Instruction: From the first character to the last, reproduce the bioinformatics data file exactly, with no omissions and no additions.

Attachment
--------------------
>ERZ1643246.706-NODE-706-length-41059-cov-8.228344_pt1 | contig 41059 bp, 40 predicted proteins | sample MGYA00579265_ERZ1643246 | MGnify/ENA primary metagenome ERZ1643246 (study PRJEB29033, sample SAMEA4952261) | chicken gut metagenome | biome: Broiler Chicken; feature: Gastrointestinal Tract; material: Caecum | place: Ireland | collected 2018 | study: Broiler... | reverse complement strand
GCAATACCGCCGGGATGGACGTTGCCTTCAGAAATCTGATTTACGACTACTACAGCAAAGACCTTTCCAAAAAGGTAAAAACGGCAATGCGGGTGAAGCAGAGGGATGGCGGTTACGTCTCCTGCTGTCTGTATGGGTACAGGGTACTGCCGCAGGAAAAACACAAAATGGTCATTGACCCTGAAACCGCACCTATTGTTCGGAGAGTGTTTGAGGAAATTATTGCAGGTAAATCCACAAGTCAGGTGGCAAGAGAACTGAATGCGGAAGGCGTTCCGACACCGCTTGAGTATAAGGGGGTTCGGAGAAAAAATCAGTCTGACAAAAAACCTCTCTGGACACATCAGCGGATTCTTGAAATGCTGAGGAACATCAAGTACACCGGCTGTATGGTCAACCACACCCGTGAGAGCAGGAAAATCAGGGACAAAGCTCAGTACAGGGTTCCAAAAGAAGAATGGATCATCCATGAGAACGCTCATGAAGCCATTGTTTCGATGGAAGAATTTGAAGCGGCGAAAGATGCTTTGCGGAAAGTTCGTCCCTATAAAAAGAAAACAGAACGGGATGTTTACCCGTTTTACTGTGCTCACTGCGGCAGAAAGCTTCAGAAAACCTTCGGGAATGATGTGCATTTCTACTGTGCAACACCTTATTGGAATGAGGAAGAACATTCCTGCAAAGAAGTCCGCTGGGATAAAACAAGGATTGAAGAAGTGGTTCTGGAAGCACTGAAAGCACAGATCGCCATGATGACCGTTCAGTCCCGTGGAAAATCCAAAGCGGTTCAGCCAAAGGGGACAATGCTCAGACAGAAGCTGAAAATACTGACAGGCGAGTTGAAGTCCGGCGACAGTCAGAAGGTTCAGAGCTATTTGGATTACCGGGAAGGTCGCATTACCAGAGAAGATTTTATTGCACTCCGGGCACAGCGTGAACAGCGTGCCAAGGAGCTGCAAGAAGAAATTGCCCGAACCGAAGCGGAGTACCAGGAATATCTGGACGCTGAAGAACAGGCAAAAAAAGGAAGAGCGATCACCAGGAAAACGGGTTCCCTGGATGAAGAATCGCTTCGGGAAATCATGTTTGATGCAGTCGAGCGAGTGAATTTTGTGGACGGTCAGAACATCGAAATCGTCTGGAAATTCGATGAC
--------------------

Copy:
>ERZ1643246.706-NODE-706-length-41059-cov-8.228344_pt1 | contig 41059 bp, 40 predicted proteins | sample MGYA00579265_ERZ1643246 | MGnify/ENA primary metagenome ERZ1643246 (study PRJEB29033, sample SAMEA4952261) | chicken gut metagenome | biome: Broiler Chicken; feature: Gastrointestinal Tract; material: Caecum | place: Ireland | collected 2018 | study: Broiler... | reverse complement strand
GCAATACCGCCGGGATGGACGTTGCCTTCAGAAATCTGATTTACGACTACTACAGCAAAGACCTTTCCAAAAAGGTAAAAACGGCAATGCGGGTGAAGCAGAGGGATGGCGGTTACGTCTCCTGCTGTCTGTATGGGTACAGGGTACTGCCGCAGGAAAAACACAAAATGGTCATTGACCCTGAAACCGCACCTATTGTTCGGAGAGTGTTTGAGGAAATTATTGCAGGTAAATCCACAAGTCAGGTGGCAAGAGAACTGAATGCGGAAGGCGTTCCGACACCGCTTGAGTATAAGGGGGTTCGGAGAAAAAATCAGTCTGACAAAAAACCTCTCTGGACACATCAGCGGATTCTTGAAATGCTGAGGAACATCAAGTACACCGGCTGTATGGTCAACCACACCCGTGAGAGCAGGAAAATCAGGGACAAAGCTCAGTACAGGGTTCCAAAAGAAGAATGGATCATCCATGAGAACGCTCATGAAGCCATTGTTTCGATGGAAGAATTTGAAGCGGCGAAAGATGCTTTGCGGAAAGTTCGTCCCTATAAAAAGAAAACAGAACGGGATGTTTACCCGTTTTACTGTGCTCACTGCGGCAGAAAGCTTCAGAAAACCTTCGGGAATGATGTGCATTTCTACTGTGCAACACCTTATTGGAATGAGGAAGAACATTCCTGCAAAGAAGTCCGCTGGGATAAAACAAGGATTGAAGAAGTGGTTCTGGAAGCACTGAAAGCACAGATCGCCATGATGACCGTTCAGTCCCGTGGAAAATCCAAAGCGGTTCAGCCAAAGGGGACAATGCTCAGACAGAAGCTGAAAATACTGACAGGCGAGTTGAAGTCCGGCGACAGTCAGAAGGTTCAGAGCTATTTGGATTACCGGGAAGGTCGCATTACCAGAGAAGATTTTATTGCACTCCGGGCACAGCGTGAACAGCGTGCCAAGGAGCTGCAAGAAGAAATTGCCCGAACCGAAGCGGAGTACCAGGAATATCTGGACGCTGAAGAACAGGCAAAAAAAGGAAGAGCGATCACCAGGAAAACGGGTTCCCTGGATGAAGAATCGCTTCGGGAAATCATGTTTGATGCAGTCGAGCGAGTGAATTTTGTGGACGGTCAGAACATCGAAATCGTCTGGAAATTCGATGAC